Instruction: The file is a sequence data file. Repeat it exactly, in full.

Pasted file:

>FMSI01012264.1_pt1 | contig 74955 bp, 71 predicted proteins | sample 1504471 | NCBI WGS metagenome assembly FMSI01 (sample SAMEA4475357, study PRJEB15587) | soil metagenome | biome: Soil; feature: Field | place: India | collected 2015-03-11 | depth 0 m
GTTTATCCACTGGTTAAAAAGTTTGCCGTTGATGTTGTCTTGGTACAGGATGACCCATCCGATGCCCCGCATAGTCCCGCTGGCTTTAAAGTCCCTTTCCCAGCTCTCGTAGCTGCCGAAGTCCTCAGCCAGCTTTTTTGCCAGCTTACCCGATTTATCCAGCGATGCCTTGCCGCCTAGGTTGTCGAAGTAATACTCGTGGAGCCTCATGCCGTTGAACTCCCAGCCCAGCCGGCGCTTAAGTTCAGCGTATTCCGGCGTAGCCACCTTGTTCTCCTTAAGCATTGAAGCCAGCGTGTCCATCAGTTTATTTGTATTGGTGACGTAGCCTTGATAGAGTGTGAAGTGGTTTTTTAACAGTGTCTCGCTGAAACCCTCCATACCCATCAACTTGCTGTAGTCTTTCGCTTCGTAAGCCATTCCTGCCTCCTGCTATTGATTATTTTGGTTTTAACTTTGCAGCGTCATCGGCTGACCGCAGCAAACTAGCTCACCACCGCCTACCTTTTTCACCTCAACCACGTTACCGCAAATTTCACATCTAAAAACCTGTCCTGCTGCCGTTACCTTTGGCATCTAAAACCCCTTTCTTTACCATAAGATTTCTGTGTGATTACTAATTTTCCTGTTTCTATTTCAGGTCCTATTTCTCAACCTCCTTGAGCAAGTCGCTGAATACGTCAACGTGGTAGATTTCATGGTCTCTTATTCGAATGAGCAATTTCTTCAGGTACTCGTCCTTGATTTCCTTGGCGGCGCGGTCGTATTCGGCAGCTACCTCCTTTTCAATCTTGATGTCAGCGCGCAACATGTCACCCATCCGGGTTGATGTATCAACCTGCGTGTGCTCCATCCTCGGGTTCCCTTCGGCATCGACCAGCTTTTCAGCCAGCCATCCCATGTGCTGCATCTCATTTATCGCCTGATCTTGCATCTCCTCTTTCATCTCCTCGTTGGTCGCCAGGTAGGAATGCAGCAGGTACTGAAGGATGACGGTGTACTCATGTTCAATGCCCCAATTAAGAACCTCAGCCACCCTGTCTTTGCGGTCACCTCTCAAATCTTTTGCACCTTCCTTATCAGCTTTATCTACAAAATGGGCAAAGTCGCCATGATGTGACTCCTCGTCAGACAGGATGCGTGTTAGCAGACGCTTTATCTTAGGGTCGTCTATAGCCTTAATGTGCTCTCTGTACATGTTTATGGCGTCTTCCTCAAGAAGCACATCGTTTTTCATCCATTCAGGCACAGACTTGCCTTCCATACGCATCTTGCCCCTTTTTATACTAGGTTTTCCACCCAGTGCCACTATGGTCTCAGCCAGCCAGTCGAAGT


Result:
>FMSI01012264.1_pt1 | contig 74955 bp, 71 predicted proteins | sample 1504471 | NCBI WGS metagenome assembly FMSI01 (sample SAMEA4475357, study PRJEB15587) | soil metagenome | biome: Soil; feature: Field | place: India | collected 2015-03-11 | depth 0 m
GTTTATCCACTGGTTAAAAAGTTTGCCGTTGATGTTGTCTTGGTACAGGATGACCCATCCGATGCCCCGCATAGTCCCGCTGGCTTTAAAGTCCCTTTCCCAGCTCTCGTAGCTGCCGAAGTCCTCAGCCAGCTTTTTTGCCAGCTTACCCGATTTATCCAGCGATGCCTTGCCGCCTAGGTTGTCGAAGTAATACTCGTGGAGCCTCATGCCGTTGAACTCCCAGCCCAGCCGGCGCTTAAGTTCAGCGTATTCCGGCGTAGCCACCTTGTTCTCCTTAAGCATTGAAGCCAGCGTGTCCATCAGTTTATTTGTATTGGTGACGTAGCCTTGATAGAGTGTGAAGTGGTTTTTTAACAGTGTCTCGCTGAAACCCTCCATACCCATCAACTTGCTGTAGTCTTTCGCTTCGTAAGCCATTCCTGCCTCCTGCTATTGATTATTTTGGTTTTAACTTTGCAGCGTCATCGGCTGACCGCAGCAAACTAGCTCACCACCGCCTACCTTTTTCACCTCAACCACGTTACCGCAAATTTCACATCTAAAAACCTGTCCTGCTGCCGTTACCTTTGGCATCTAAAACCCCTTTCTTTACCATAAGATTTCTGTGTGATTACTAATTTTCCTGTTTCTATTTCAGGTCCTATTTCTCAACCTCCTTGAGCAAGTCGCTGAATACGTCAACGTGGTAGATTTCATGGTCTCTTATTCGAATGAGCAATTTCTTCAGGTACTCGTCCTTGATTTCCTTGGCGGCGCGGTCGTATTCGGCAGCTACCTCCTTTTCAATCTTGATGTCAGCGCGCAACATGTCACCCATCCGGGTTGATGTATCAACCTGCGTGTGCTCCATCCTCGGGTTCCCTTCGGCATCGACCAGCTTTTCAGCCAGCCATCCCATGTGCTGCATCTCATTTATCGCCTGATCTTGCATCTCCTCTTTCATCTCCTCGTTGGTCGCCAGGTAGGAATGCAGCAGGTACTGAAGGATGACGGTGTACTCATGTTCAATGCCCCAATTAAGAACCTCAGCCACCCTGTCTTTGCGGTCACCTCTCAAATCTTTTGCACCTTCCTTATCAGCTTTATCTACAAAATGGGCAAAGTCGCCATGATGTGACTCCTCGTCAGACAGGATGCGTGTTAGCAGACGCTTTATCTTAGGGTCGTCTATAGCCTTAATGTGCTCTCTGTACATGTTTATGGCGTCTTCCTCAAGAAGCACATCGTTTTTCATCCATTCAGGCACAGACTTGCCTTCCATACGCATCTTGCCCCTTTTTATACTAGGTTTTCCACCCAGTGCCACTATGGTCTCAGCCAGCCAGTCGAAGT